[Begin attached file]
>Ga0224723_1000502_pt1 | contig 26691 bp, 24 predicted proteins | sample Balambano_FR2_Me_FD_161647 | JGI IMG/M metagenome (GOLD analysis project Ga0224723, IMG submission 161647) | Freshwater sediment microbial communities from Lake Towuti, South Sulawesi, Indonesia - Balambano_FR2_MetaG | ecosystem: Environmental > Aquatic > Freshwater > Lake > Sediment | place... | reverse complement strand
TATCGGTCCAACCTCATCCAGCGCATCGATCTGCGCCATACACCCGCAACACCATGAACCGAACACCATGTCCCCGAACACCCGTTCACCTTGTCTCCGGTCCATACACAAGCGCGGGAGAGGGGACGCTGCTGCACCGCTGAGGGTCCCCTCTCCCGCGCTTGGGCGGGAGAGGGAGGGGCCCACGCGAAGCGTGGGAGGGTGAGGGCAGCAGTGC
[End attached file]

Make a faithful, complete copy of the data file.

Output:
>Ga0224723_1000502_pt1 | contig 26691 bp, 24 predicted proteins | sample Balambano_FR2_Me_FD_161647 | JGI IMG/M metagenome (GOLD analysis project Ga0224723, IMG submission 161647) | Freshwater sediment microbial communities from Lake Towuti, South Sulawesi, Indonesia - Balambano_FR2_MetaG | ecosystem: Environmental > Aquatic > Freshwater > Lake > Sediment | place... | reverse complement strand
TATCGGTCCAACCTCATCCAGCGCATCGATCTGCGCCATACACCCGCAACACCATGAACCGAACACCATGTCCCCGAACACCCGTTCACCTTGTCTCCGGTCCATACACAAGCGCGGGAGAGGGGACGCTGCTGCACCGCTGAGGGTCCCCTCTCCCGCGCTTGGGCGGGAGAGGGAGGGGCCCACGCGAAGCGTGGGAGGGTGAGGGCAGCAGTGC